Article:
Bradford 97.630 157.120 16 VT 25 to US 5 – Bradford, Barre Also serves Newbury and Piermont
Town of Newbury 110.340 177.575 17 US 302 to US 5 – Wells River, Woodsville, NH Also serves South Ryegate and Groton
Caledonia Barnet 120.450 193.845 18 To US 5 – Barnet, Peacham Also serves West Barnet, Monroe NH, McIndoe Falls, and East Ryegate
WaterfordSt. Johnsbury line 128.250 206.398 19 I-93 south – Littleton, NH
St. Johnsbury 128.890 207.428 20 US 5 – St. Johnsbury, Passumpsic
130.600 210.180 21 US 2 – St. Johnsbury, Montpelier Also serves Danville and Hardwick
132.550 213.319 22 To US 5 – St. Johnsbury
Lyndon 137.110 220.657 23 US 5 to VT 114 – Lyndonville, East Burke Also serves Lyndon State College
140.178 225.595 24 VT 122 to US 5 / VT 114 – Sheffield, Burke, Lyndonville Also serves Caledonia County Airport
Orleans Barton 155.950 250.977 25 VT 16 to US 5 – Barton, Glover Also serves Hardwick and Crystal Lake
Irasburg tripoint
161.410 259.764 26 US 5 / VT 58 – Orleans, Irasburg Also serves Lake Willoughby and Jay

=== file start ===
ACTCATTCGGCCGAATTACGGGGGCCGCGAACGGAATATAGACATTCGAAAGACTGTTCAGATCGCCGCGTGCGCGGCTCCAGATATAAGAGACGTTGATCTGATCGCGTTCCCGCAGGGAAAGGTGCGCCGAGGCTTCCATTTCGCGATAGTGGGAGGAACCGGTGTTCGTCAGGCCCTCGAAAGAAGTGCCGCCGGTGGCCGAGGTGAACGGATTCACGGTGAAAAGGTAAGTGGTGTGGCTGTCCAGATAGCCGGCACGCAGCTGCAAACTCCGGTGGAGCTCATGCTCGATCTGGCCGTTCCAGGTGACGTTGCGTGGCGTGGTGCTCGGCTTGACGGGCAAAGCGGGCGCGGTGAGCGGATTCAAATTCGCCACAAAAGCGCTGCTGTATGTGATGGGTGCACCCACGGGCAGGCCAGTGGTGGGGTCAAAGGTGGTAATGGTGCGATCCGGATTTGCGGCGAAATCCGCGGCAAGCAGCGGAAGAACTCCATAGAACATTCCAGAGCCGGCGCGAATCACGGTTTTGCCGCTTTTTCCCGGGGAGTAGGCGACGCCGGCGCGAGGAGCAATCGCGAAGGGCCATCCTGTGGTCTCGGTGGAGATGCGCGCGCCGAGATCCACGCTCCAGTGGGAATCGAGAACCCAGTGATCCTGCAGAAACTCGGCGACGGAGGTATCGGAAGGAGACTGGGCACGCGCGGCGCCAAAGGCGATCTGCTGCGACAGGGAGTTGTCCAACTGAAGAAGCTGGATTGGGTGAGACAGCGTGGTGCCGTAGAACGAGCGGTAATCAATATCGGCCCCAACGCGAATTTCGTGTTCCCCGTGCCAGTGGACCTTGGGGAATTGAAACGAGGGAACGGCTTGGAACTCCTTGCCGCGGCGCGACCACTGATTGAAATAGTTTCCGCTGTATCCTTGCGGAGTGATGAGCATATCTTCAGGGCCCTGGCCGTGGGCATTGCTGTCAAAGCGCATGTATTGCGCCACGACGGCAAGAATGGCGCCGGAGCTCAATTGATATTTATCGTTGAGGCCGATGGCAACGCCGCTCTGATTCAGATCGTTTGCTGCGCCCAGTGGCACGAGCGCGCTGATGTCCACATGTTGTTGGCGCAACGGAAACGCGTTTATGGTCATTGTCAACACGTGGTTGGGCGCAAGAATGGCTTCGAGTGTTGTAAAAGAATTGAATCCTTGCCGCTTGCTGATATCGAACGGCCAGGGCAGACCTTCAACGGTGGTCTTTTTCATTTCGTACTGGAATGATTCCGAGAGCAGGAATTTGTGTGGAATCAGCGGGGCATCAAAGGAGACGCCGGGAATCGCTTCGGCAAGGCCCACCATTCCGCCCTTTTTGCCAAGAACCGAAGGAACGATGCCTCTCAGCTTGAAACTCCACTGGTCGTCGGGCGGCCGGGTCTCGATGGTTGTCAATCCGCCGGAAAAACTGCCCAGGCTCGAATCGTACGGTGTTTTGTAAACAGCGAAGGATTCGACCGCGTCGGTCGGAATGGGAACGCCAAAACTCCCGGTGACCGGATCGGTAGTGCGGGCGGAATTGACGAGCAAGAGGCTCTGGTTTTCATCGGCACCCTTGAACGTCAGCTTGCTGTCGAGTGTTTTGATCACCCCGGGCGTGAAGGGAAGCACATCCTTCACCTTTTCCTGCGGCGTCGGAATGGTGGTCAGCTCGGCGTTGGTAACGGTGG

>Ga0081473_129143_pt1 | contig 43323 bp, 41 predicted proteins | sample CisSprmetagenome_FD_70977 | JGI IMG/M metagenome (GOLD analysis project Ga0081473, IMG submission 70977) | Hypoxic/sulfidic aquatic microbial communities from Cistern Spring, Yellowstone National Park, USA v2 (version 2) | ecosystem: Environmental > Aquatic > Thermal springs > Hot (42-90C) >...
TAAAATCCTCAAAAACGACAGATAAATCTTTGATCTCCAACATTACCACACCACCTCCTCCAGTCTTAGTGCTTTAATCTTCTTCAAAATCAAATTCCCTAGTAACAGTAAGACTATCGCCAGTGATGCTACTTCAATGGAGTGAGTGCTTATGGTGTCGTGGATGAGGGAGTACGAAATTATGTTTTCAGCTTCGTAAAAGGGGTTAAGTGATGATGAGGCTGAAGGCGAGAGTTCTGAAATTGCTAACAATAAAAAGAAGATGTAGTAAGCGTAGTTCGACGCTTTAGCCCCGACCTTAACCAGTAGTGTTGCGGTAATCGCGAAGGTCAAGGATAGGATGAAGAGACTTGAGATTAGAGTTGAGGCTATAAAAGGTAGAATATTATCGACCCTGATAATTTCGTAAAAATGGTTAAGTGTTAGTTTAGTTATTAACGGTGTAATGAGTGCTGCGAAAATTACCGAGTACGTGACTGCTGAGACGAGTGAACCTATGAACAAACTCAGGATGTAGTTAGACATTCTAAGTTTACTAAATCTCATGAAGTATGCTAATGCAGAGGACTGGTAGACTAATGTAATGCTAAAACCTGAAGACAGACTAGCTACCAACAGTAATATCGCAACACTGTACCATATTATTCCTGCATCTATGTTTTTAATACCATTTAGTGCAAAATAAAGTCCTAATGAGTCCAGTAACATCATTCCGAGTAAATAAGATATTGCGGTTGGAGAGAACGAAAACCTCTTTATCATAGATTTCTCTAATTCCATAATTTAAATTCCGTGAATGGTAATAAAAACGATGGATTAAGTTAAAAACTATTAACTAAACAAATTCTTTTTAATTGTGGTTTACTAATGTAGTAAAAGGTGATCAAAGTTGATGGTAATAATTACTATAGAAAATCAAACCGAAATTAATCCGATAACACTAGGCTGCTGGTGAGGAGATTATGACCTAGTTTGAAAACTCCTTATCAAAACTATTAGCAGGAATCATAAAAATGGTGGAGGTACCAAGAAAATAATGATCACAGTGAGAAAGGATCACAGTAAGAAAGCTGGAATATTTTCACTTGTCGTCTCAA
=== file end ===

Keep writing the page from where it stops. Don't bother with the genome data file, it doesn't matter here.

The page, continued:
Derby 170.060 273.685 27 VT 191 to US 5 / VT 105 – Newport Also serves Lake Memphremagog
172.400 277.451 28 US 5 / VT 105 – Newport, Derby Center Also serves Seymour Lake and Lake Memphremagog
Derby LineDerby line 177.269 285.287 29 To US 5 – Derby Line
Derby Line 177.432 285.549 A-55 north – Stanstead Continuation into Quebec
1.000 mi = 1.609 km; 1.000 km = 0.621 mi

See also[edit]


  1. ^ Miller Run feeds southeast into the Passumpsic River.


  1. ^ Federal Highway Administration (October 31, 2002). "Table 1: Main Routes of the Dwight D. Eisenhower National System of Interstate and Defense Highways as of October 31, 2002". Route Log and Finder List. Federal Highway Administration. Retrieved March 28, 2007.